PR professionals need to work closely with IT and organization security professionals on what and when to discuss hacking. In addition, PR needs to help lead other crisis response and prevention efforts such as what to say or do following social media comments and attacks.  The speed at which bad news, rumors and allegations can go viral requires closer collaboration between physical, virtual and reputation protectors.

                Among the measures that can be taken to improve response time is a crisis simulation that combines a table top exercise with social media/hacking issues. CommCore’s Pressure Test is designed to help clients, spot issues, decide who needs to be part of a response team and then make better decisions.

                We’ll watch the Keys trial for both the verdict and any insights on how and why Anonymous executes its attacks.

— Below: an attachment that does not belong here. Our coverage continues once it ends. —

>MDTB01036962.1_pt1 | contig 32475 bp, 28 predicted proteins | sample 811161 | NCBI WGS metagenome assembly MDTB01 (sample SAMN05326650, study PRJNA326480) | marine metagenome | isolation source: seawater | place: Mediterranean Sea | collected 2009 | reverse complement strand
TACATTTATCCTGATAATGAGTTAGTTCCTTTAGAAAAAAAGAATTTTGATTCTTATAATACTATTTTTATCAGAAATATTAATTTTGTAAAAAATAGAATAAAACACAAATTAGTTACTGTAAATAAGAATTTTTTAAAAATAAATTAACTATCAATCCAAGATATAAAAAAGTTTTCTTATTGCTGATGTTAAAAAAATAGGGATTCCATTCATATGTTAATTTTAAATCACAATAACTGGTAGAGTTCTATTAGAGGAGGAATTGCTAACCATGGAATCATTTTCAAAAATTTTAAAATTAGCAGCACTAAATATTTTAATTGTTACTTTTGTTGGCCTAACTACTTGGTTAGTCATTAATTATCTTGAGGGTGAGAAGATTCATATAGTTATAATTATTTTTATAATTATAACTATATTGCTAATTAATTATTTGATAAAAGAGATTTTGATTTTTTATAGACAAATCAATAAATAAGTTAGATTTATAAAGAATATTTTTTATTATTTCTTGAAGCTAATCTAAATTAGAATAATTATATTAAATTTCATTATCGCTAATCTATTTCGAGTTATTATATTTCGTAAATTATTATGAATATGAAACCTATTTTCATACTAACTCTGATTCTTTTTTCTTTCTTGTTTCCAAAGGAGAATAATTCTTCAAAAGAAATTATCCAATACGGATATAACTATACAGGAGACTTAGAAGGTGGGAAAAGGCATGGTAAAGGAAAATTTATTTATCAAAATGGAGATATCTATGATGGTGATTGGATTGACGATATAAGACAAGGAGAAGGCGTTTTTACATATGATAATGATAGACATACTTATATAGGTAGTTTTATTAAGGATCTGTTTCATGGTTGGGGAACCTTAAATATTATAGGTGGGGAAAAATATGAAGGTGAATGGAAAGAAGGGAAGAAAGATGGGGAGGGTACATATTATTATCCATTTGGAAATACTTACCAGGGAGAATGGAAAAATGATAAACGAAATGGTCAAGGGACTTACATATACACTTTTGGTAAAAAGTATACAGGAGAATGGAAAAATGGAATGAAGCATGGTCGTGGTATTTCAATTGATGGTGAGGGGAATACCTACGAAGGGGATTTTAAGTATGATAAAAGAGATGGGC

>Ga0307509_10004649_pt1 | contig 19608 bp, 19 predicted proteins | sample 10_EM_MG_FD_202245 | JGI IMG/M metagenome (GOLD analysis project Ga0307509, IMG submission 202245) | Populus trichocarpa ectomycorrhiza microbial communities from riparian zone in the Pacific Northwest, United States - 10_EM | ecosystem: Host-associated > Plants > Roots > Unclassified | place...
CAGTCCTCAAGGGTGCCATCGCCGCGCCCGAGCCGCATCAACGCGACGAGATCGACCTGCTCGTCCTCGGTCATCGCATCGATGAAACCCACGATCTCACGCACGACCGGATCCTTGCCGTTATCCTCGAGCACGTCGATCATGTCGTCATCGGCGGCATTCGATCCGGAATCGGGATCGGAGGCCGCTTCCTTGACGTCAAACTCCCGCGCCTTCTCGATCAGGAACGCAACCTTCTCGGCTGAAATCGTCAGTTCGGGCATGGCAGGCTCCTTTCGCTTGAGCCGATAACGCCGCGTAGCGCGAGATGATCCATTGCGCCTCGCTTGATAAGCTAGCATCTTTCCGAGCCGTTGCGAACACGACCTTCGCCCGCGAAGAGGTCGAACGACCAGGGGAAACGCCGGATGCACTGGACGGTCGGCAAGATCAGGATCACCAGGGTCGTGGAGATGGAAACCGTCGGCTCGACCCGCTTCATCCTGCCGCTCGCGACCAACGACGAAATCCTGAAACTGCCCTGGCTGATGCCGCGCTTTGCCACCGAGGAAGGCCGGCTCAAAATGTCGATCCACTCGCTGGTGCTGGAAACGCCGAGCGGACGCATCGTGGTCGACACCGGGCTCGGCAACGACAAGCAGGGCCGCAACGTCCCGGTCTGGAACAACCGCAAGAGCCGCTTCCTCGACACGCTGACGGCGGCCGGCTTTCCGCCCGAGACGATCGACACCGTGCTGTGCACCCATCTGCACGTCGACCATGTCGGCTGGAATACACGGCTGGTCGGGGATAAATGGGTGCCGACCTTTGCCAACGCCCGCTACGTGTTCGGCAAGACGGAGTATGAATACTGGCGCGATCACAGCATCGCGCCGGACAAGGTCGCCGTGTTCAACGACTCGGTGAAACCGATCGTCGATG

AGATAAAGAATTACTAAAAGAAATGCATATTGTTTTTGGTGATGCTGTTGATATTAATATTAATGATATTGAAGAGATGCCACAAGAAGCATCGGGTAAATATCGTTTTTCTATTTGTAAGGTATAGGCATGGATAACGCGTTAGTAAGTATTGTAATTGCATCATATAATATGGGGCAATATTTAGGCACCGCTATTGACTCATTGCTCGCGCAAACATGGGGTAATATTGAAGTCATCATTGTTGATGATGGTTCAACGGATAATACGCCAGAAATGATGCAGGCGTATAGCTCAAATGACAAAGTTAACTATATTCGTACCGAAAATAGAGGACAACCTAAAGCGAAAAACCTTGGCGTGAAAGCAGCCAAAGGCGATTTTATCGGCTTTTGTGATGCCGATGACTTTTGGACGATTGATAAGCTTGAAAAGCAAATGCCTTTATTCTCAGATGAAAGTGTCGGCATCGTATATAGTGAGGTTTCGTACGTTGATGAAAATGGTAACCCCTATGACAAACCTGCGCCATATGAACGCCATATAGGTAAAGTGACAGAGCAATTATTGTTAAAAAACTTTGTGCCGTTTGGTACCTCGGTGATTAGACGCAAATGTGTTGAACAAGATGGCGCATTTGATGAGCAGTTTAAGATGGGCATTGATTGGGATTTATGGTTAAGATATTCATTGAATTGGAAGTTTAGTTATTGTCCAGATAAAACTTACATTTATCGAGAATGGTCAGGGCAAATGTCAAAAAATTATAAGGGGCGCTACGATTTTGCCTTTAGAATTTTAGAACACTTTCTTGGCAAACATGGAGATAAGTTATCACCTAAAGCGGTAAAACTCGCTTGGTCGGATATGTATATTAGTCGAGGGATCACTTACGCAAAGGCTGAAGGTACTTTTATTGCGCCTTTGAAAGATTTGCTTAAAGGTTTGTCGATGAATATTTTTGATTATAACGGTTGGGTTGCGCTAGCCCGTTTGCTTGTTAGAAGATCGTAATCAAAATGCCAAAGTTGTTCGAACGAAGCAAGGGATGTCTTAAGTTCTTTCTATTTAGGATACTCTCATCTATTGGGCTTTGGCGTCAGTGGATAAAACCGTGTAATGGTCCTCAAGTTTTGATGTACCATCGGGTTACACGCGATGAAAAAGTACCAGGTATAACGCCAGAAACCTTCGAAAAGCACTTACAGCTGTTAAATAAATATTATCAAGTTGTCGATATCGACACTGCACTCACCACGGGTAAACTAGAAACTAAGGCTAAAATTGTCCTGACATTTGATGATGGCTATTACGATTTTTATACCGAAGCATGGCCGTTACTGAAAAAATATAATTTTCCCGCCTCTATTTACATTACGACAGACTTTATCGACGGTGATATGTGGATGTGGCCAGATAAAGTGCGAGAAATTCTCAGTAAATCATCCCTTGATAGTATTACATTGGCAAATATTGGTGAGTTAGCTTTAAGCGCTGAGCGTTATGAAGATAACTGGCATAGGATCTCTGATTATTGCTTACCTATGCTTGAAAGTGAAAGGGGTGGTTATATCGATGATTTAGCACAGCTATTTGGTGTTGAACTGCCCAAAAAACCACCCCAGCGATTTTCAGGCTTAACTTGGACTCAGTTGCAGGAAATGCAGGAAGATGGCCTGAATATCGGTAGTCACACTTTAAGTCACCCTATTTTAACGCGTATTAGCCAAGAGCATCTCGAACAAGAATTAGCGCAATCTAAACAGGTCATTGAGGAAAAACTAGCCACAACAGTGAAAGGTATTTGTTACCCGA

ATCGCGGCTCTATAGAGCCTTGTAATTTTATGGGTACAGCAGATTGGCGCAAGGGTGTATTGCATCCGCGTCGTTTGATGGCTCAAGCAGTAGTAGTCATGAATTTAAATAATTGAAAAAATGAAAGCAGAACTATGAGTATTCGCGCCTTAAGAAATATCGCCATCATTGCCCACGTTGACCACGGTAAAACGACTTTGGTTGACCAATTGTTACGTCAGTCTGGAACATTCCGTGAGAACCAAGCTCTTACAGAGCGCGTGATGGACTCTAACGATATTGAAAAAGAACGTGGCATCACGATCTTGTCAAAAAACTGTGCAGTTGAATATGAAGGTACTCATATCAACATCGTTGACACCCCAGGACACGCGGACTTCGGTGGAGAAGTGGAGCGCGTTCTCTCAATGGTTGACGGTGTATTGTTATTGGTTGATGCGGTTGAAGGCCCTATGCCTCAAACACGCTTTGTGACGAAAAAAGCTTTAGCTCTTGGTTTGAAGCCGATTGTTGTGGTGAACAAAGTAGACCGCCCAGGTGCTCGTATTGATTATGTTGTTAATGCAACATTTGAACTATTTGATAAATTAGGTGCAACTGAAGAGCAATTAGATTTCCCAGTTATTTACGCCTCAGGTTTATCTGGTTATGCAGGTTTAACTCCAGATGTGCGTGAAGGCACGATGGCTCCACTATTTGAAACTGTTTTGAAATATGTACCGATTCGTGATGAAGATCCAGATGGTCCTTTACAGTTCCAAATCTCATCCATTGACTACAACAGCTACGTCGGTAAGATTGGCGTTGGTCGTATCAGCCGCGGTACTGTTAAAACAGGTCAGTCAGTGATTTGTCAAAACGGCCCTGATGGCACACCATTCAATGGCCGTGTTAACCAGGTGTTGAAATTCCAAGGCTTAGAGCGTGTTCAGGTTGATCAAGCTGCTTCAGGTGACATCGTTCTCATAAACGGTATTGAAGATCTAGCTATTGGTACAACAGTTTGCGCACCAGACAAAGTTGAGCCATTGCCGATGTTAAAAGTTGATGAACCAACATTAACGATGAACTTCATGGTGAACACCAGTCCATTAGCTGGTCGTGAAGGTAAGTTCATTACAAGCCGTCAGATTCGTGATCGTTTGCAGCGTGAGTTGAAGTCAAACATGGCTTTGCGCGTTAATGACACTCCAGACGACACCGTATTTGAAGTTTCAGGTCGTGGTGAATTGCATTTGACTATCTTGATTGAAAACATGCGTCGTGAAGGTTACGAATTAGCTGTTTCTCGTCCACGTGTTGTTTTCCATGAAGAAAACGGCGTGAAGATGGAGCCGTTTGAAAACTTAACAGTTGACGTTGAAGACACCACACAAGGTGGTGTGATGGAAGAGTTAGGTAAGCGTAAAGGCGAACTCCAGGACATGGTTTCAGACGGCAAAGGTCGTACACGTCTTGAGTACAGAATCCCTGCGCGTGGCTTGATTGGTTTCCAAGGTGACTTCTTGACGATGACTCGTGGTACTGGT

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Tuesday, March 12, 2013

Salary-Savvy Negotiation Skills Women Need

                 When people ask if women in the workforce can “have it all”, reactions will vary. This is definitely an interesting debate, but most wouldn’t consider it to be breaking news. While this is the case, the evolving dilemma of balancing family and career while maintaining a sense of fulfillment has taken the spotlight. From Facebook’s COO, Sheryl Sandberg, just releasing her book "Lean In: Women, Work, and the Will to Lead" to Yahoo’s CEO Marissa Mayer returning to work just a week after giving birth, there is a major buzz. So why is this issue becoming such a prevalent discussion?